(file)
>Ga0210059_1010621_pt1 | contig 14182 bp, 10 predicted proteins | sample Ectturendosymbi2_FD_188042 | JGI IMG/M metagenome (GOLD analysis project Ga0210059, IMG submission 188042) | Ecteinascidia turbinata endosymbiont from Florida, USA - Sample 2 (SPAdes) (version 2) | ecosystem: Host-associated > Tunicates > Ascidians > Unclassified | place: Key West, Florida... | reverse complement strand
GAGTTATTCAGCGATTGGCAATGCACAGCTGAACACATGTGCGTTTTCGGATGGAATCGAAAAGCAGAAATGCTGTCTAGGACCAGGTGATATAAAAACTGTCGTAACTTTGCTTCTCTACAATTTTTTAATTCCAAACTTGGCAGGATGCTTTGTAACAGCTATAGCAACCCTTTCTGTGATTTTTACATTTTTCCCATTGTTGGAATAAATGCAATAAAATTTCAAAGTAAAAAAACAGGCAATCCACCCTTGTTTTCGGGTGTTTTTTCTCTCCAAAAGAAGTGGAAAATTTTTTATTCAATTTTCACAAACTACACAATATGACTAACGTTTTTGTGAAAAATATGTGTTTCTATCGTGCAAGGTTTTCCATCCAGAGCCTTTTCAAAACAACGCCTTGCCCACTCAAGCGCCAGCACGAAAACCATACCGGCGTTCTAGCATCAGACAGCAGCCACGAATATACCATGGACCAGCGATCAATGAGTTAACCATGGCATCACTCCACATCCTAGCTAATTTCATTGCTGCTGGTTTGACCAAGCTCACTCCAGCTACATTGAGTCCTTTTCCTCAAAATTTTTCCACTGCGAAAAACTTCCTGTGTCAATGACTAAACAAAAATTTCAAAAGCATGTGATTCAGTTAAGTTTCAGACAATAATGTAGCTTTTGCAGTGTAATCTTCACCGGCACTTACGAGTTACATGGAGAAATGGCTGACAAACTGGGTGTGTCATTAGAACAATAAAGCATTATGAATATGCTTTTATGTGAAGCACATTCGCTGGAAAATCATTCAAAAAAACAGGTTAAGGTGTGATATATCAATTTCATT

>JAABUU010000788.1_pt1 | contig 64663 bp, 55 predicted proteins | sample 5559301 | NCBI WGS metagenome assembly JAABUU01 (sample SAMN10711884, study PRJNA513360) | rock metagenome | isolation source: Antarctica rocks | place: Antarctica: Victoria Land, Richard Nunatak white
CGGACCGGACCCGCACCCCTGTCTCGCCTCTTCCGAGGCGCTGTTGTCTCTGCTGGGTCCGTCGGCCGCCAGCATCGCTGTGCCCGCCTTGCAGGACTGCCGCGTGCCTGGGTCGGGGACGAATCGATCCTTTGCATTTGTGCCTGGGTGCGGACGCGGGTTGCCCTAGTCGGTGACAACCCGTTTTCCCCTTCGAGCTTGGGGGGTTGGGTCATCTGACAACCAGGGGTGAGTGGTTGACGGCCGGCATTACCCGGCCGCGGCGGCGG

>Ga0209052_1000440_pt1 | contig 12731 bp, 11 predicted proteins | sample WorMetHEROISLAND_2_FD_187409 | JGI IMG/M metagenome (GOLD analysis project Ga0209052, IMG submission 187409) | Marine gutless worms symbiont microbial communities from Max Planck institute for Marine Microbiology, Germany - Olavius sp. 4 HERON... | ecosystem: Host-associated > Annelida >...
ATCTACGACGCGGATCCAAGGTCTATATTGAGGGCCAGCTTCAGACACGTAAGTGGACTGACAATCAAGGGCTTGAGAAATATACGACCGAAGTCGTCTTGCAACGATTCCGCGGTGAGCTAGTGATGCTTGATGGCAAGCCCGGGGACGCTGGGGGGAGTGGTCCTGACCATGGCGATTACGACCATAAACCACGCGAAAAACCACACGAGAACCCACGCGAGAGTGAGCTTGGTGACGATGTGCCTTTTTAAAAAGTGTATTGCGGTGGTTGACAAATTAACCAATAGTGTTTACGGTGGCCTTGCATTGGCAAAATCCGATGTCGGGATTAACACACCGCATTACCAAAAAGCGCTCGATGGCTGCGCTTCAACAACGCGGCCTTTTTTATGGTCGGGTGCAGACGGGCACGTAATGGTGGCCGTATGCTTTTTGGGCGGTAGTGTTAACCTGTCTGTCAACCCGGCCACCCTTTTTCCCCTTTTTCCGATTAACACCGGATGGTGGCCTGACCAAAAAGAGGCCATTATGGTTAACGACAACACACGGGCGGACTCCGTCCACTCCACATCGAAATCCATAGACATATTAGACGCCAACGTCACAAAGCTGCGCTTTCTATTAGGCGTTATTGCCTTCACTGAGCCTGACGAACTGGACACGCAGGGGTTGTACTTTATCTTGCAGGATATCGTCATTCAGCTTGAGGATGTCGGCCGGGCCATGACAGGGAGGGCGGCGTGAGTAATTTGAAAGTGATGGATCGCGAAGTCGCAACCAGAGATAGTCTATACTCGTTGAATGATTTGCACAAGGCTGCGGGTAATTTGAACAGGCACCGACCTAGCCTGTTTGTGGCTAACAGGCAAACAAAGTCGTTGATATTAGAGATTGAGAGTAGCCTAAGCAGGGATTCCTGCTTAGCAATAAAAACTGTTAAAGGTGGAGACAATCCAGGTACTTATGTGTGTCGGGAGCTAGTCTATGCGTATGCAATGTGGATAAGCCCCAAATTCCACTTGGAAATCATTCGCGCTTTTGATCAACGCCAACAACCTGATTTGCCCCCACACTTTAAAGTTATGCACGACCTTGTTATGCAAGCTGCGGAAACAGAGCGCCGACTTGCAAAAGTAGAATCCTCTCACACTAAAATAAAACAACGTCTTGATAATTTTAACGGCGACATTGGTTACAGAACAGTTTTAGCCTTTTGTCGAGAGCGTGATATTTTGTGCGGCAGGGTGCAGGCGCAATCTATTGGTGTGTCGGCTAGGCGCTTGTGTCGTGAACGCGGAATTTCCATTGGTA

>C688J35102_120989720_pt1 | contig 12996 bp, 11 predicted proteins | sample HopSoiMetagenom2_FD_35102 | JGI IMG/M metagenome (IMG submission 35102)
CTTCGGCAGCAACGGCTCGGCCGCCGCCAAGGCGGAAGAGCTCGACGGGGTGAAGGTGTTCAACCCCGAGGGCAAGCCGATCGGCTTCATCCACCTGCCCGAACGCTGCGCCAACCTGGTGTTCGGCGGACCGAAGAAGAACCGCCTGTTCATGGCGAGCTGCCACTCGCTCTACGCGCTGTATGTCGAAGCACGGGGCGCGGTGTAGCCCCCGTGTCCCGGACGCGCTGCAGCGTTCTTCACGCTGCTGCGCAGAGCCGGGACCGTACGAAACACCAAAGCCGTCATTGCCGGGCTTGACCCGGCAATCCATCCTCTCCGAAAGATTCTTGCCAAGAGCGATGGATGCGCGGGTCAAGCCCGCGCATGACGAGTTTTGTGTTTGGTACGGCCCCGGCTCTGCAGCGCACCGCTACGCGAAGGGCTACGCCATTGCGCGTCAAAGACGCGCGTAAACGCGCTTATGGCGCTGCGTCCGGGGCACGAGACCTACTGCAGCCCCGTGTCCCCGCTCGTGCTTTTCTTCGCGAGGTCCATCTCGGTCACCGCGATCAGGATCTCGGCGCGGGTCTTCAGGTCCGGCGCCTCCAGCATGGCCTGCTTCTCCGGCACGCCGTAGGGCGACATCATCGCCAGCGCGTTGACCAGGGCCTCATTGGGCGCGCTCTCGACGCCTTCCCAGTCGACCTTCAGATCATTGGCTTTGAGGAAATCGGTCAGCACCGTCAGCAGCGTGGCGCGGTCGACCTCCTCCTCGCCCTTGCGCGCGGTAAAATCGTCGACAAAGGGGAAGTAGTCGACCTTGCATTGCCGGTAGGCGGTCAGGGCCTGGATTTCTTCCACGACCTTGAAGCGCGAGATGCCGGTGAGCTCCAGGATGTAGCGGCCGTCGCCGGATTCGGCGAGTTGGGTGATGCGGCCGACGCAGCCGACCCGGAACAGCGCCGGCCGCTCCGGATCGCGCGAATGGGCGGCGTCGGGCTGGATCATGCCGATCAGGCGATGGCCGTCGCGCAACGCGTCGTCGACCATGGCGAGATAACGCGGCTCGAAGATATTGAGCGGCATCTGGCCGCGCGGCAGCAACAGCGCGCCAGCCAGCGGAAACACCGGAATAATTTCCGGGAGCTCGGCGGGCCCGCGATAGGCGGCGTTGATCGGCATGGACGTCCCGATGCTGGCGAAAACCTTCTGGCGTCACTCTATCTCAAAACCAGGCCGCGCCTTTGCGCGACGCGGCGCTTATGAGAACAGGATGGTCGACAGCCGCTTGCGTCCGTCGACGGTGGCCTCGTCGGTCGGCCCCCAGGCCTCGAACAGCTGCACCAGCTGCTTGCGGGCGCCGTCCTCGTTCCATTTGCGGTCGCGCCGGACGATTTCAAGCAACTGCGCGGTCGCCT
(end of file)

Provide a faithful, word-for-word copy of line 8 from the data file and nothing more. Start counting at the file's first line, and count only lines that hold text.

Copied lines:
CTTCGGCAGCAACGGCTCGGCCGCCGCCAAGGCGGAAGAGCTCGACGGGGTGAAGGTGTTCAACCCCGAGGGCAAGCCGATCGGCTTCATCCACCTGCCCGAACGCTGCGCCAACCTGGTGTTCGGCGGACCGAAGAAGAACCGCCTGTTCATGGCGAGCTGCCACTCGCTCTACGCGCTGTATGTCGAAGCACGGGGCGCGGTGTAGCCCCCGTGTCCCGGACGCGCTGCAGCGTTCTTCACGCTGCTGCGCAGAGCCGGGACCGTACGAAACACCAAAGCCGTCATTGCCGGGCTTGACCCGGCAATCCATCCTCTCCGAAAGATTCTTGCCAAGAGCGATGGATGCGCGGGTCAAGCCCGCGCATGACGAGTTTTGTGTTTGGTACGGCCCCGGCTCTGCAGCGCACCGCTACGCGAAGGGCTACGCCATTGCGCGTCAAAGACGCGCGTAAACGCGCTTATGGCGCTGCGTCCGGGGCACGAGACCTACTGCAGCCCCGTGTCCCCGCTCGTGCTTTTCTTCGCGAGGTCCATCTCGGTCACCGCGATCAGGATCTCGGCGCGGGTCTTCAGGTCCGGCGCCTCCAGCATGGCCTGCTTCTCCGGCACGCCGTAGGGCGACATCATCGCCAGCGCGTTGACCAGGGCCTCATTGGGCGCGCTCTCGACGCCTTCCCAGTCGACCTTCAGATCATTGGCTTTGAGGAAATCGGTCAGCACCGTCAGCAGCGTGGCGCGGTCGACCTCCTCCTCGCCCTTGCGCGCGGTAAAATCGTCGACAAAGGGGAAGTAGTCGACCTTGCATTGCCGGTAGGCGGTCAGGGCCTGGATTTCTTCCACGACCTTGAAGCGCGAGATGCCGGTGAGCTCCAGGATGTAGCGGCCGTCGCCGGATTCGGCGAGTTGGGTGATGCGGCCGACGCAGCCGACCCGGAACAGCGCCGGCCGCTCCGGATCGCGCGAATGGGCGGCGTCGGGCTGGATCATGCCGATCAGGCGATGGCCGTCGCGCAACGCGTCGTCGACCATGGCGAGATAACGCGGCTCGAAGATATTGAGCGGCATCTGGCCGCGCGGCAGCAACAGCGCGCCAGCCAGCGGAAACACCGGAATAATTTCCGGGAGCTCGGCGGGCCCGCGATAGGCGGCGTTGATCGGCATGGACGTCCCGATGCTGGCGAAAACCTTCTGGCGTCACTCTATCTCAAAACCAGGCCGCGCCTTTGCGCGACGCGGCGCTTATGAGAACAGGATGGTCGACAGCCGCTTGCGTCCGTCGACGGTGGCCTCGTCGGTCGGCCCCCAGGCCTCGAACAGCTGCACCAGCTGCTTGCGGGCGCCGTCCTCGTTCCATTTGCGGTCGCGCCGGACGATTTCAAGCAACTGCGCGGTCGCCT